Panama Canal construction crisis update

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Talks have resumed between the Panama Canal Authority (ACP) and the GUPC consortium over the expansion of the Panama Canal. 
 
Previously talks collapsed as to whom should cover the costs of a US$1.6 billion dollar overrun with both parties attributing the other as responsible for the financing. 
 
Appearing in front of the Panama National Assembly this Tuesday, current head of the ACP, Jorge Quijano, announced that negotiations had resumed, with a final decision to be made at the end of the week. 
 
Quijano made note that both parties had agreed on 14 to 15 points of discussion to resolve the crisis including the dates of tests, set times for instillation of new structures and a payment plan for both suppliers and subcontractors.  
 
According to Euro news, the agreement will involve GUPC transferring a surety bond, made by US insurers Zurich, into a loan which will act as a financing mechanism which will help to cover the cost of the over-runs.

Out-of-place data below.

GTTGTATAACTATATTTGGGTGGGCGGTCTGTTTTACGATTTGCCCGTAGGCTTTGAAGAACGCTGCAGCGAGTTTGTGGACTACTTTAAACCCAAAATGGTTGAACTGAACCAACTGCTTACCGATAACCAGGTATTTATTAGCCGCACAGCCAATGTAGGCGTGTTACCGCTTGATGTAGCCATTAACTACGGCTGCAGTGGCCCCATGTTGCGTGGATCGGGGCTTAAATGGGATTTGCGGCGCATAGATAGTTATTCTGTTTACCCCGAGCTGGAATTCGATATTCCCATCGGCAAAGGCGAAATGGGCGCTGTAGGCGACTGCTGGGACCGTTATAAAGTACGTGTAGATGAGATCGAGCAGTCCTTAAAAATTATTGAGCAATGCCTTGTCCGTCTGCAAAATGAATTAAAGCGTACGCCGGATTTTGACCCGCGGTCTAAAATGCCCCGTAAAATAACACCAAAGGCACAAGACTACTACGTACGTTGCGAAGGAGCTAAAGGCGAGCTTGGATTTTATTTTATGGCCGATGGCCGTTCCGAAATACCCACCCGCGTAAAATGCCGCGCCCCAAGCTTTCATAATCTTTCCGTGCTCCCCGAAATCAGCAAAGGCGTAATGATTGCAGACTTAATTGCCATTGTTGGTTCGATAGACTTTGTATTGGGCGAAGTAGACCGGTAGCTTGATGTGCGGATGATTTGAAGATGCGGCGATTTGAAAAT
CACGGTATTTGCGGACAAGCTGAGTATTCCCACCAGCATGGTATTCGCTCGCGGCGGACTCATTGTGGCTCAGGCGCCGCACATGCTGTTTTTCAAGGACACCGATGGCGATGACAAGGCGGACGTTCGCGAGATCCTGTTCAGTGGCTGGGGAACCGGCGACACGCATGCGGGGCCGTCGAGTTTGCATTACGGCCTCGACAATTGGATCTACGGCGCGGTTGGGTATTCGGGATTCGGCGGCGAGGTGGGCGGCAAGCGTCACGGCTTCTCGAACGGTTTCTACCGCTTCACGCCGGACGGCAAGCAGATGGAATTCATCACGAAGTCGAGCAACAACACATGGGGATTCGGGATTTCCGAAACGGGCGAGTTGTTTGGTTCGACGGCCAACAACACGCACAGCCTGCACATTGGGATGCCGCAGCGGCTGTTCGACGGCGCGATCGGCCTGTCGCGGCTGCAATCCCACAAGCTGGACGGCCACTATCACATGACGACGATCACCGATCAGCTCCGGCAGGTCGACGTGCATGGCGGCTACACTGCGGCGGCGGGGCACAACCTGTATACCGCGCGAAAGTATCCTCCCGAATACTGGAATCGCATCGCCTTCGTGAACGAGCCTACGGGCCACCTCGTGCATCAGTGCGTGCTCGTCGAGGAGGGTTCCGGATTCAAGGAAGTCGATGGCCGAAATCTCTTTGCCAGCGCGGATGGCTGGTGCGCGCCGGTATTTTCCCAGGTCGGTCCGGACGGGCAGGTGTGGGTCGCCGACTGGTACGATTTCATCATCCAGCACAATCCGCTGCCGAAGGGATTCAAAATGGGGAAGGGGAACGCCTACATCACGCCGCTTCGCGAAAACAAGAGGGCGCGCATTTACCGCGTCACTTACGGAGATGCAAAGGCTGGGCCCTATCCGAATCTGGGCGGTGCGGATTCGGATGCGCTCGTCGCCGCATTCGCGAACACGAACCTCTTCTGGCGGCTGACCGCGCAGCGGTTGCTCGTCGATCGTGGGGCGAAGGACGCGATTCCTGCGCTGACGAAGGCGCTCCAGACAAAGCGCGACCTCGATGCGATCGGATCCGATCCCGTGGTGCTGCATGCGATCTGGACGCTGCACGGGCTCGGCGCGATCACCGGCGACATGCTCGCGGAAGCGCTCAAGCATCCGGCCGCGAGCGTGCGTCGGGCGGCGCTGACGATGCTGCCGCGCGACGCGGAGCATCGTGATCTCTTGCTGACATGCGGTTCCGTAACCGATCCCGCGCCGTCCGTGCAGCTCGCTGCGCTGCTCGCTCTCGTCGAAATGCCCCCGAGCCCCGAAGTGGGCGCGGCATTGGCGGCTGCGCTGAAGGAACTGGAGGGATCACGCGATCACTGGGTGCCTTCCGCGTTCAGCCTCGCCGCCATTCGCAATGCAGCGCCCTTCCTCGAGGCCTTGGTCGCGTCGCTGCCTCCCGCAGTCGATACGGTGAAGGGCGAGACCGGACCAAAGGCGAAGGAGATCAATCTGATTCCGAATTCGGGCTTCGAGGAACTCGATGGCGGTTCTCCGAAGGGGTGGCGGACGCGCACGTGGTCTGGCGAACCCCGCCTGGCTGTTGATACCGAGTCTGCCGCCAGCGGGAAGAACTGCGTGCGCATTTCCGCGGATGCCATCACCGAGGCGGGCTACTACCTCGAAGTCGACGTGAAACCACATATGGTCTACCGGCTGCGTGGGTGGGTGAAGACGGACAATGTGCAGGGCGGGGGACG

GUCP took out the $400 million bond as required insurance in case they failed to complete the project. 
 
ACP also discussed as to when the consortium should return a $785 million advanced payment provided by the ACP, alongside delivery of the 12th and 16th gates. 
 
The Canal Authority has requested that all gates be transported to Panama by the end of the year. Out of the 16 gates, only 4 have been delivered to Panama, with 4 waiting to be transported and the final 4 being constructed in Cimolai, Italy. 
 
During Tuesday’s statement, Quijano noted that tensions were still-high between the two bodies saying that the issue will not be resolved “until we reach a full agreement in a document we both sign.” 
 
Yet, speaking to Reuters, Quijano pointed out that such a decision must be made immediately, stating that “patience is not infinite and in truth we are thinking this has to end no later than the end of the week” with a date set for February 18. 
 
He re-iterated that ACP would terminate the project if a decision was not made at this time, saying that they were not afraid to make “a hostile move” and that they would continue with the build on their own. 
 
Because of the setbacks Quijano has pushed the completion date back to December 2015. Coast overruns have now raised the cost of the $5.2 billion project to $7 billion. 
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